The Security Risks of Disgruntled Employees

Disgruntled employees typically pose serious security threats to the entire company. A recent report reveals insider threats from employees cause nearly 30% of all data breaches on purpose or accidentally.

Understanding the Security Risks of Disgruntled Employees

Disgruntled employees typically pose serious security threats to the entire company. A recent report reveals insider threats from employees cause nearly 30% of all data breaches on purpose or accidentally. When employees feel they are unjustly overlooked for an opportunity or have been fired in unfair circumstances, they may revenge by deleting data or stealing software and intellectual property, which they will use to gain a competitive advantage with a new employer. Notably, the organization’s endpoints, databases, mobile devices, networks, cloud infrastructure, or applications are some assets that insiders leverage to launch attacks.

Security Risks of Disgruntled Employees

Five Examples of Internal Breaches

The following are just a few of hundreds of examples showing how real the threat of insider breach is:

  • Employee error: In 2016, an attacker impersonating the Snapchat social media company CEO Evan Spiegel tricked an employee into emailing payroll information of some 700 current and former employees leading to one of the notable data breach incidents in the USA.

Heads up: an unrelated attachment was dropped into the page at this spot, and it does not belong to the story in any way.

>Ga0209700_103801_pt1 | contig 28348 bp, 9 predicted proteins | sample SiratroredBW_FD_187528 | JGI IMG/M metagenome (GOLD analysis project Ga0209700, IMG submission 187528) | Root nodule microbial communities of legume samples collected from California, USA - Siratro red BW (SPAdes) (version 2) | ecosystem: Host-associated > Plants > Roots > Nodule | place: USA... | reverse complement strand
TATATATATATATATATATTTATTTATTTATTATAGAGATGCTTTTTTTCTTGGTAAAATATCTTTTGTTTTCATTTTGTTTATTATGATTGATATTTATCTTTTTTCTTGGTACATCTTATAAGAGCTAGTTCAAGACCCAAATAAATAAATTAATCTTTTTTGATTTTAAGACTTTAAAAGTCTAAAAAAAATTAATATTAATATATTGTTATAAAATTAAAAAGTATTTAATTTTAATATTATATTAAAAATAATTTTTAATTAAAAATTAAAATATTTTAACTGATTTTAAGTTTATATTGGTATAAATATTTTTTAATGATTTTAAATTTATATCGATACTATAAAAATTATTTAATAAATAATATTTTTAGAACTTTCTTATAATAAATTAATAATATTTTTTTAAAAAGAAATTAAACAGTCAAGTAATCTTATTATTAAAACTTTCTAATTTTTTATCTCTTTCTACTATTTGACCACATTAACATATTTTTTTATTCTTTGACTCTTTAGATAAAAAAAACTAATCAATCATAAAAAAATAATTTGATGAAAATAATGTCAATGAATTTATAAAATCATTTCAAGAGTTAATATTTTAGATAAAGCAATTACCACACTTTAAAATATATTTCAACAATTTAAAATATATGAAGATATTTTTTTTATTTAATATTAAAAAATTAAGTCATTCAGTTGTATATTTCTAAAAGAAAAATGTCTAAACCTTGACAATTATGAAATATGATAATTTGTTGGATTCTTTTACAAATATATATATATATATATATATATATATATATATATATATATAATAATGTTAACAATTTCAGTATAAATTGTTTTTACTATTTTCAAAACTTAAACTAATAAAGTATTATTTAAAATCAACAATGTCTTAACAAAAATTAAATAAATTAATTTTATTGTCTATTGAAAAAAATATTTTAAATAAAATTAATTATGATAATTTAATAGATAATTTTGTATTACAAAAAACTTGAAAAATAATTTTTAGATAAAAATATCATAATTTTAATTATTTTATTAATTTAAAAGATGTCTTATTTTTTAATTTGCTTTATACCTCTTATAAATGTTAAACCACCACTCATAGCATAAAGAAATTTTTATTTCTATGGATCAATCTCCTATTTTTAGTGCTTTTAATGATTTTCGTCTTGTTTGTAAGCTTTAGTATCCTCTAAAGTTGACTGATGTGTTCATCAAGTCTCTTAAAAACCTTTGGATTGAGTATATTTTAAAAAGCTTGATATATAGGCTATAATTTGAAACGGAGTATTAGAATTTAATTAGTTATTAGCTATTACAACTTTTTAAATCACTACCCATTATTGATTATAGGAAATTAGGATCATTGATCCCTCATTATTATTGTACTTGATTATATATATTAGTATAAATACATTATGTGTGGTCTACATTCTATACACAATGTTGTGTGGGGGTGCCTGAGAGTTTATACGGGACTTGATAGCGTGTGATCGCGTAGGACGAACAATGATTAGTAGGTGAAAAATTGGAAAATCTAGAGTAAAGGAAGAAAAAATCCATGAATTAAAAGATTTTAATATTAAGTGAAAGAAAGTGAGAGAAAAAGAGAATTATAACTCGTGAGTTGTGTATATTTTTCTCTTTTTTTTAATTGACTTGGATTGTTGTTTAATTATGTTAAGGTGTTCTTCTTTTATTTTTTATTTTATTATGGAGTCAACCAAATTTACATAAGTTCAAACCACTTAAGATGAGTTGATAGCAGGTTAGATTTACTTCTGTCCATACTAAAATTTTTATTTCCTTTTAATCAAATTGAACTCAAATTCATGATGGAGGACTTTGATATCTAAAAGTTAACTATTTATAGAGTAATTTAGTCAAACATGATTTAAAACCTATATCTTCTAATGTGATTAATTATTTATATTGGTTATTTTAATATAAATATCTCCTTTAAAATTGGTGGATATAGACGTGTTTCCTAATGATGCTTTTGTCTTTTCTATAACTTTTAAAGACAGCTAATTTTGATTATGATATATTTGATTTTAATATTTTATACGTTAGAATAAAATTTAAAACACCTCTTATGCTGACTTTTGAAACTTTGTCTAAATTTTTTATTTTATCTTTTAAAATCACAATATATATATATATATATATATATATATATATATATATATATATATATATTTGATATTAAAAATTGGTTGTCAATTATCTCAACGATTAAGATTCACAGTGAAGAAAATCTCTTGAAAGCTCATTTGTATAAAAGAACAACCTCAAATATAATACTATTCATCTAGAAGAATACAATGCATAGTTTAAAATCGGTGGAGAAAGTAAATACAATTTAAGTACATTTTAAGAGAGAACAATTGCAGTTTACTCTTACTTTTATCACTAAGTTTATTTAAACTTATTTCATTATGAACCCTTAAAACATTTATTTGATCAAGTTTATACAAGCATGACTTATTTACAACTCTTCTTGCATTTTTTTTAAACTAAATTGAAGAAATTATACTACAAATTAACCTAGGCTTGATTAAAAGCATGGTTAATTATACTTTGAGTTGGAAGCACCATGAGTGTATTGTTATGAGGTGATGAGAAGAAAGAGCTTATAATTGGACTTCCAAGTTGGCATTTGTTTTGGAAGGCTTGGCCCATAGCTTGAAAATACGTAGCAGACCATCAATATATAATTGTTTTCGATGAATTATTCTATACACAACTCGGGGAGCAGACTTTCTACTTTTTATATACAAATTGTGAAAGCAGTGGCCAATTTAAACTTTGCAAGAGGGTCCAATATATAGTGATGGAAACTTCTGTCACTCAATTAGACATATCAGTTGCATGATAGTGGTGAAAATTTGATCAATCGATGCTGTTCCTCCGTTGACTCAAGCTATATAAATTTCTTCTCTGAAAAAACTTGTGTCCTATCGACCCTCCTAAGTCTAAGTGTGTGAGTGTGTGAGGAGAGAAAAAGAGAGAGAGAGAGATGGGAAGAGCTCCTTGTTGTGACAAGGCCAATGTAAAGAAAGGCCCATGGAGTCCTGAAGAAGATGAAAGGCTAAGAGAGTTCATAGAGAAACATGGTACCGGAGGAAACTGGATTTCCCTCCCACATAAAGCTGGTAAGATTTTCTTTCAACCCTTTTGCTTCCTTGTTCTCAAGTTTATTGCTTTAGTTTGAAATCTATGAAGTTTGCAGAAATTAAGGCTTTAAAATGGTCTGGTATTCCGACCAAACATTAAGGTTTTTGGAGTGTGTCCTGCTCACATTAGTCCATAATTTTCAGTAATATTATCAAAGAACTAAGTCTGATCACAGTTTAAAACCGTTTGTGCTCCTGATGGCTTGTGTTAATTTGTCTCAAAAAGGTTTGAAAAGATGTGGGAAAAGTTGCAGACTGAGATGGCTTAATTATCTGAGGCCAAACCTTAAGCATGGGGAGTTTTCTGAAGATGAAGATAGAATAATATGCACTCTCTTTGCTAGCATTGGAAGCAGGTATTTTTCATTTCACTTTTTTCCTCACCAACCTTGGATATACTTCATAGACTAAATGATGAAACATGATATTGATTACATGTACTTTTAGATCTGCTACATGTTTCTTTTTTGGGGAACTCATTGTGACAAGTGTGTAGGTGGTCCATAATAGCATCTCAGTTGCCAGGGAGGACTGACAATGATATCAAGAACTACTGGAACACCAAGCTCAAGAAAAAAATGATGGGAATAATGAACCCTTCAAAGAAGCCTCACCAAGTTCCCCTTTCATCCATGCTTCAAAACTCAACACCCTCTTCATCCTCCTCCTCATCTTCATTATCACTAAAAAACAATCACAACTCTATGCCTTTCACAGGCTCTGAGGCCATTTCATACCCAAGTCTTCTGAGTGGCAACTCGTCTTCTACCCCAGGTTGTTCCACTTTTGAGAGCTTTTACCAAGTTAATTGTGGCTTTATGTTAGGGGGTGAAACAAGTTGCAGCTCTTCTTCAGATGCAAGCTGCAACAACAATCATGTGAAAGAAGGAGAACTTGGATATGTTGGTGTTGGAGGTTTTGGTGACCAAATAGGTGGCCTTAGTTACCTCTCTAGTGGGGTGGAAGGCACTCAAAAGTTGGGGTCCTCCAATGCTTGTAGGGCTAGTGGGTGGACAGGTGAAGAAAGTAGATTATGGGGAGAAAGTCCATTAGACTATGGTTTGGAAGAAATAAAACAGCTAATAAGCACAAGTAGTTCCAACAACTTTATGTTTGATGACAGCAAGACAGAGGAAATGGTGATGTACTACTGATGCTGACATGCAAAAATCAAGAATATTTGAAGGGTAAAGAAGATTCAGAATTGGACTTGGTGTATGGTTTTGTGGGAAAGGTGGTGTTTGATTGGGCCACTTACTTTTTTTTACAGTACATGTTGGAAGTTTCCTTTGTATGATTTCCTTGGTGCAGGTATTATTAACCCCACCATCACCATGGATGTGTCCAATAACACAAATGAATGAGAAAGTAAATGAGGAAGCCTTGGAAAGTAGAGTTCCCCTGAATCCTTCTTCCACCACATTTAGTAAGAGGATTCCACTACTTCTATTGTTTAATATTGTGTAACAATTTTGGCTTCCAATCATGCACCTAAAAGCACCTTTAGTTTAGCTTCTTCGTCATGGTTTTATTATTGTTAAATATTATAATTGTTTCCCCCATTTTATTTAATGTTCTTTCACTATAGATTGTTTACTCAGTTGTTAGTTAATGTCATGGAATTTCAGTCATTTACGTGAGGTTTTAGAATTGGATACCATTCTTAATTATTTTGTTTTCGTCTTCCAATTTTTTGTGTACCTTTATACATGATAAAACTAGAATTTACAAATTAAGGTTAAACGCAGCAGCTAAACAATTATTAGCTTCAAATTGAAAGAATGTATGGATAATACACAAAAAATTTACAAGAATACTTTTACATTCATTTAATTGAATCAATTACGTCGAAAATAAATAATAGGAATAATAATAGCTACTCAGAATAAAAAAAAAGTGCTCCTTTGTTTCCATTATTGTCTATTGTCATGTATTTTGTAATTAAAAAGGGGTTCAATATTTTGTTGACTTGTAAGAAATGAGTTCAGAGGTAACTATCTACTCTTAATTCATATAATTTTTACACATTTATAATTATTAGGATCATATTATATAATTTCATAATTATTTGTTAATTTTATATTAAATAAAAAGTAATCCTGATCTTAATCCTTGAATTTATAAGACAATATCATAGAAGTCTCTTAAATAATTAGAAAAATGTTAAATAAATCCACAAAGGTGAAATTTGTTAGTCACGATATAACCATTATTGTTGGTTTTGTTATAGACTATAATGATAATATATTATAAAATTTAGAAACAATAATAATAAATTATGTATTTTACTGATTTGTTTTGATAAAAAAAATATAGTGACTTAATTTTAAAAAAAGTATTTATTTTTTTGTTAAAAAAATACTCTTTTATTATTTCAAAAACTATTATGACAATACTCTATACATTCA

• Employee negligence: In a 2017 breach, a  City of Calgary employee acted with the most apparent negligent when they emailed an employee of another Alberta municipality sharing Workers’ Compensation Board claim details, medical records, Social Insurance Numbers, addresses, dates of birth, and other sensitive details. This resulted in a massive breach affecting more than 3700 employees and a $92.9 million lawsuit.
  • Employee negligence: The Equifax breach that exposed sensitive data of nearly 146 million Americans was caused by a single employee’s negligent actions. The employee ignored several calls and warnings to update security and implemented system updates and fixes to prevent breaches.
  • Disgruntled employee: A computer programmer for North Carolina-based Lance, angered over a demotion, planted a logic bomb that took field sales reps’ computers offline for days.
  • Disgruntled employee: A former network administrator for the city of San Francisco refused to give up the city’s system passwords to get back at his former supervisors
  • Disgruntled employee: A network engineer working with EnerVest sabotaged its systems by returning them to original factory settings after learning he was about to be fired.